U.S. Army training aims at strategy, persuasion

WASHINGTON (Reuters) - The U.S. Army is preparing a small set of officers, pegged as its future leadership, to think not just about war but more broadly about security and the impact of U.S. policy on Washington’s image in the world.

The largest branch of the U.S. armed forces has restructured a development program for mid-level officers, adding a policy component and training on nontraditional security problems, to create what it calls “strategic thinkers” armed with intangible tools like persuasion and communication.

Those abilities are seen by young officers as crucial to their ability to lead troops on the ground, especially in Iraq and Afghanistan, where service members are not just fighting insurgents but trying to police and rebuild communities.

“If we remain completely wedded to conventional military thought, we will have blinders on that make us irrelevant, to some extent, in environments such as Iraq,” said Maj. Todd Schmidt, one of the roughly 20 officers in the program.

The Army’s focus on strategic thinking and communications skills for its next crop of leaders comes as the United States faces criticism globally for its management of the Iraq war. Some military officials also say Washington’s inability to craft a convincing message about U.S. goals has hurt troops’ ability to accomplish the mission.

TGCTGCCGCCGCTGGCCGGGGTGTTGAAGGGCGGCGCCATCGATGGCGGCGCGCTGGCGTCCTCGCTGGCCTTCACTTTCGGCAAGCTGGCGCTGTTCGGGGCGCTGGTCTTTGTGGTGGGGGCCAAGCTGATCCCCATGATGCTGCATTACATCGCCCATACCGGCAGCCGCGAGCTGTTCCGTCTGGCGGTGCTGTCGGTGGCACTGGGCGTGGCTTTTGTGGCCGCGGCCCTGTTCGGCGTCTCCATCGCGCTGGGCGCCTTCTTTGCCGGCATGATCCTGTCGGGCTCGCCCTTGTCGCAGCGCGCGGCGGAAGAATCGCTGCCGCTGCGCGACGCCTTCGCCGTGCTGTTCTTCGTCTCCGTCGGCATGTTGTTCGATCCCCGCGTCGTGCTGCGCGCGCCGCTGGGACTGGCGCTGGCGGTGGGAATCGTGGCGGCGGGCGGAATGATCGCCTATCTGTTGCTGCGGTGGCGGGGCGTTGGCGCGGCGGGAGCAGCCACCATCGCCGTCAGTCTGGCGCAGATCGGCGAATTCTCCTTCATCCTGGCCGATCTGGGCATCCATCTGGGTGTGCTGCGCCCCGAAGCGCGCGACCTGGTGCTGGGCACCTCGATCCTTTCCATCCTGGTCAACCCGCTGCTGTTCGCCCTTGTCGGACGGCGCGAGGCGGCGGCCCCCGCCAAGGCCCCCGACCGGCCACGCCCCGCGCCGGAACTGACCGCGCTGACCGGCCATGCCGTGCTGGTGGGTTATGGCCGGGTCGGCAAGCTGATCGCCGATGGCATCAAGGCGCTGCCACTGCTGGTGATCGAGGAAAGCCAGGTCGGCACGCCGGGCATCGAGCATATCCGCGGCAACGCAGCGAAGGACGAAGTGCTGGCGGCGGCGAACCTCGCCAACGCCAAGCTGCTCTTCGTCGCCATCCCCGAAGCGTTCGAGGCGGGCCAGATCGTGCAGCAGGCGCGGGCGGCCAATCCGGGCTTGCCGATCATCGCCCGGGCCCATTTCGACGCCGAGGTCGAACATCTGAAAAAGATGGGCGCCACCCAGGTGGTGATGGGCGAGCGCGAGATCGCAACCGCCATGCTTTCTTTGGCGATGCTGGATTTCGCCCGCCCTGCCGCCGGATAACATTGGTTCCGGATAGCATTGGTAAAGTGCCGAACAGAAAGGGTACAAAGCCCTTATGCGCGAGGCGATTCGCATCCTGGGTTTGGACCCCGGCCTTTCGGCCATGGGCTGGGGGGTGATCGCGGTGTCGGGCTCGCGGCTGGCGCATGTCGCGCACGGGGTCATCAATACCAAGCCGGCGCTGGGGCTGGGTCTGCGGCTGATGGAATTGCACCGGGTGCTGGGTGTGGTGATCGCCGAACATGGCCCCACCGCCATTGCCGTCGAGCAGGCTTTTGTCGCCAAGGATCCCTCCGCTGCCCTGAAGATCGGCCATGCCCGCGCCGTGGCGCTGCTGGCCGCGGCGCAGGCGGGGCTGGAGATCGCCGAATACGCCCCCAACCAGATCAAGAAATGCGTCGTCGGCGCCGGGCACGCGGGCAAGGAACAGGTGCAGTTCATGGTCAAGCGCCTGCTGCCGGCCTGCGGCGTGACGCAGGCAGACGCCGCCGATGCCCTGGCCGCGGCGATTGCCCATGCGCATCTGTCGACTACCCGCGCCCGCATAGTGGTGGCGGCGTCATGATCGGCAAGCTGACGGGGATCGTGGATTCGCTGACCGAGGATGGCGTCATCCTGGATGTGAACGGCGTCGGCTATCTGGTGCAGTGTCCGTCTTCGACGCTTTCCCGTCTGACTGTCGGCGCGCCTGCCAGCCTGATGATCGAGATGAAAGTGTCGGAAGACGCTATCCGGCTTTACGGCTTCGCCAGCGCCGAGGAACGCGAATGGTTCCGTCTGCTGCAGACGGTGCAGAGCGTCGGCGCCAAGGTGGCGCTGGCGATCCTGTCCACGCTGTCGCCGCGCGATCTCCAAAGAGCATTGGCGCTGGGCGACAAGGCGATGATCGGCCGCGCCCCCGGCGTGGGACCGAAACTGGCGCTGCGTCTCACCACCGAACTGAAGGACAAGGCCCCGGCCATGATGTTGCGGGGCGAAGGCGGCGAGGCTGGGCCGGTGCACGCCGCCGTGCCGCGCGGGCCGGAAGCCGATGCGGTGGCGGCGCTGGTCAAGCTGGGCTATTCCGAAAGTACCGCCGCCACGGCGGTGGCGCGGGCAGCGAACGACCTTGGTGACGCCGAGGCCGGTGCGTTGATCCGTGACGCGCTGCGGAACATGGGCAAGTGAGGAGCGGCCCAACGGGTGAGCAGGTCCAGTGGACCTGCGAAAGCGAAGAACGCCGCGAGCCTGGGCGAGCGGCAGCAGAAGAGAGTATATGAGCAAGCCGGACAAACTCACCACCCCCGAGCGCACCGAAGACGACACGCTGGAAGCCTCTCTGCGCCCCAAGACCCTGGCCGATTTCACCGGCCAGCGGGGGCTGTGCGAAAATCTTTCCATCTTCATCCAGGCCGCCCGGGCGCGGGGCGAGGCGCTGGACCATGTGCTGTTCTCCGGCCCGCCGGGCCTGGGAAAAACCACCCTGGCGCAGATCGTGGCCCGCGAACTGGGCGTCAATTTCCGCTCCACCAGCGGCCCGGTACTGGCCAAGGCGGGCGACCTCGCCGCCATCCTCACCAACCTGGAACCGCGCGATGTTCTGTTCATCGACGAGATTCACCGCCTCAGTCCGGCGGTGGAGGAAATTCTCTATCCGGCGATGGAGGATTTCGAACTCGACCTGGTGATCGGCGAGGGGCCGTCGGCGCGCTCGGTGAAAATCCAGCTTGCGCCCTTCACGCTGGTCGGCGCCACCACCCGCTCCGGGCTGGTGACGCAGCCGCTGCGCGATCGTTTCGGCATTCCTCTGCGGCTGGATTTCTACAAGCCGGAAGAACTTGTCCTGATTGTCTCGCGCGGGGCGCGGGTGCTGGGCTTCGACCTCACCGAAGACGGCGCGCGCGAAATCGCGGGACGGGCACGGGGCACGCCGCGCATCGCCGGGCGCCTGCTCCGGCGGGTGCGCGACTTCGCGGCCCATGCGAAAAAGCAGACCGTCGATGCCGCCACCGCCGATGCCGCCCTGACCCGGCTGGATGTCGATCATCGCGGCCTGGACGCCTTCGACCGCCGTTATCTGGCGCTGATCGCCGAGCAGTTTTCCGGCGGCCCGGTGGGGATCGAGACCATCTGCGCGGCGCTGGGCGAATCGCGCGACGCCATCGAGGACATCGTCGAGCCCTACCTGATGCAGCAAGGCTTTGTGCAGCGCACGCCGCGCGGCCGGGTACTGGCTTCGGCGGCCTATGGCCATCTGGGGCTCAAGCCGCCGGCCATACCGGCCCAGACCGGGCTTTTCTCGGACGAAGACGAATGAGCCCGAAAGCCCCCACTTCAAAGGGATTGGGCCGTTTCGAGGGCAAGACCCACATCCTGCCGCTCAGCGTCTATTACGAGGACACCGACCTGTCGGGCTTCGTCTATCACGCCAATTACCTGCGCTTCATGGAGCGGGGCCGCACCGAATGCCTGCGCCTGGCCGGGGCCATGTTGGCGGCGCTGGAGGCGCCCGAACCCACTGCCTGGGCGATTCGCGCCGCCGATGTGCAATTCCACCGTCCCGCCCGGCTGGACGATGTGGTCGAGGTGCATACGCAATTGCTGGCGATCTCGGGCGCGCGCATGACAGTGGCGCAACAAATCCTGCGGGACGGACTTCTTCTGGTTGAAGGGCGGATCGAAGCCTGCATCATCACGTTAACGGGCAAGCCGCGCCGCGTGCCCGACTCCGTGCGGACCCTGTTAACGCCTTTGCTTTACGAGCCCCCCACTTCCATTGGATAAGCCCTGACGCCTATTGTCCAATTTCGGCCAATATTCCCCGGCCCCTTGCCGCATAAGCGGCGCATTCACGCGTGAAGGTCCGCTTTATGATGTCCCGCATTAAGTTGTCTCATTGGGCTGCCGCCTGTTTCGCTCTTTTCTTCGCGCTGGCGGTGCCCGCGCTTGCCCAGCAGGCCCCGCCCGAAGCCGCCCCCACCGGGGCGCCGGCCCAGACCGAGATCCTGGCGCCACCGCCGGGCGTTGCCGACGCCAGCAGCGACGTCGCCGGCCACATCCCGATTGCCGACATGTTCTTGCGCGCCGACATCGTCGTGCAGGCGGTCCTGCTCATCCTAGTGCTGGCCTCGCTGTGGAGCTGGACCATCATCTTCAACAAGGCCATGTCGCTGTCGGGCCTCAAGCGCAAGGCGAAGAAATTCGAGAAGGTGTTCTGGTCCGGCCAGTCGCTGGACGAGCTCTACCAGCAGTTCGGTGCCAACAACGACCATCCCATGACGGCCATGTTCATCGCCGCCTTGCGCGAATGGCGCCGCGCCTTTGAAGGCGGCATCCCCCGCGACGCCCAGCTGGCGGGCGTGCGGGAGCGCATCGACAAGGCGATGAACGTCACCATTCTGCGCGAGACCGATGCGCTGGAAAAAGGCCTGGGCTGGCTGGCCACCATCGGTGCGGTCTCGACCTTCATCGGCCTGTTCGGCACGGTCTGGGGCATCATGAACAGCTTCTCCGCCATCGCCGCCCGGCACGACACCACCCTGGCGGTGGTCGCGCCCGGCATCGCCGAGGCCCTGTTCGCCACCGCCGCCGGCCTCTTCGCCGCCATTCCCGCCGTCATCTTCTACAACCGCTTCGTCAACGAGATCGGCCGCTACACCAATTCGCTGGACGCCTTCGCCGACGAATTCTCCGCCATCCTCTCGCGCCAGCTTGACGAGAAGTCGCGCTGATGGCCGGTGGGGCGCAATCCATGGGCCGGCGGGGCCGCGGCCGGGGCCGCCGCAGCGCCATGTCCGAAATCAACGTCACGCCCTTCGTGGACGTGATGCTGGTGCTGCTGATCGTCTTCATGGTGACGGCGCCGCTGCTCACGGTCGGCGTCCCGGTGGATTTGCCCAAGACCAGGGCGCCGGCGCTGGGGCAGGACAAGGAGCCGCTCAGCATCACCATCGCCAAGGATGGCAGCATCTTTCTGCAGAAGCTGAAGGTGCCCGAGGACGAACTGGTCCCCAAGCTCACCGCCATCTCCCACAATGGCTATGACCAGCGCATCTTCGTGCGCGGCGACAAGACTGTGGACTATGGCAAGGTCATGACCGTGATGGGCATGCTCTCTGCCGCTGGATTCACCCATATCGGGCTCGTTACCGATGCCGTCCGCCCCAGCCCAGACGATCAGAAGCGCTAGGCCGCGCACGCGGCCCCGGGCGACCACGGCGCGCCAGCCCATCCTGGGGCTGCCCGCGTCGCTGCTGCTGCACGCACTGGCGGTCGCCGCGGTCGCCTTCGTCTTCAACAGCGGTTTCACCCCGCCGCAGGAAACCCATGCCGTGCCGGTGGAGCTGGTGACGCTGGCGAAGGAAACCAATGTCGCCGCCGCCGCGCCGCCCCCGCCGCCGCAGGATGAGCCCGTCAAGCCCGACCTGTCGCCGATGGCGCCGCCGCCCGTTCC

Through a three-year “internship” program that includes a master’s degree in policy management from Georgetown University and then jobs within the offices of the defense secretary and joint staff, the Army hopes to mold a core group of officers who can understand the context of combat, said Lt. Col. Jodi Horton, program supervisor.

The training is also based on the belief that strategy is not the realm of political and military leadership alone, but something to be carried by commanders down to the lowest-level soldier on patrol.

“I don’t think there’s a purely tactical level,” said Brian Fishman, a senior associate at the Combating Terrorism Center at West Point. “The strategic level goes down to the platoon leader.”

Maj. Kevin Williams, an officer in the Army program, said the Abu Ghraib prison abuse scandal showed how actions by troops, even just a handful, could have enormous strategic implications in war.


This month, officers in the group met in New York with academics, consultants, private industry and local law enforcement to discuss policing, energy security and financial crime, among other issues.

They also met with one of the world’s biggest advertising agencies to talk about persuasion.

The soldiers shifted the agency’s presentation into an intense discussion about how to craft a more persuasive message about U.S. goals in the Middle East, and how to improve America’s image as a government and society.

The executives, who did not want to be identified for this story, were asked for advice, but they had few answers.

One executive said any message from Washington would lack credibility and should be conveyed instead by U.S. industry through a tourism campaign.

A good idea, but not much hope for soldiers today, one officer said.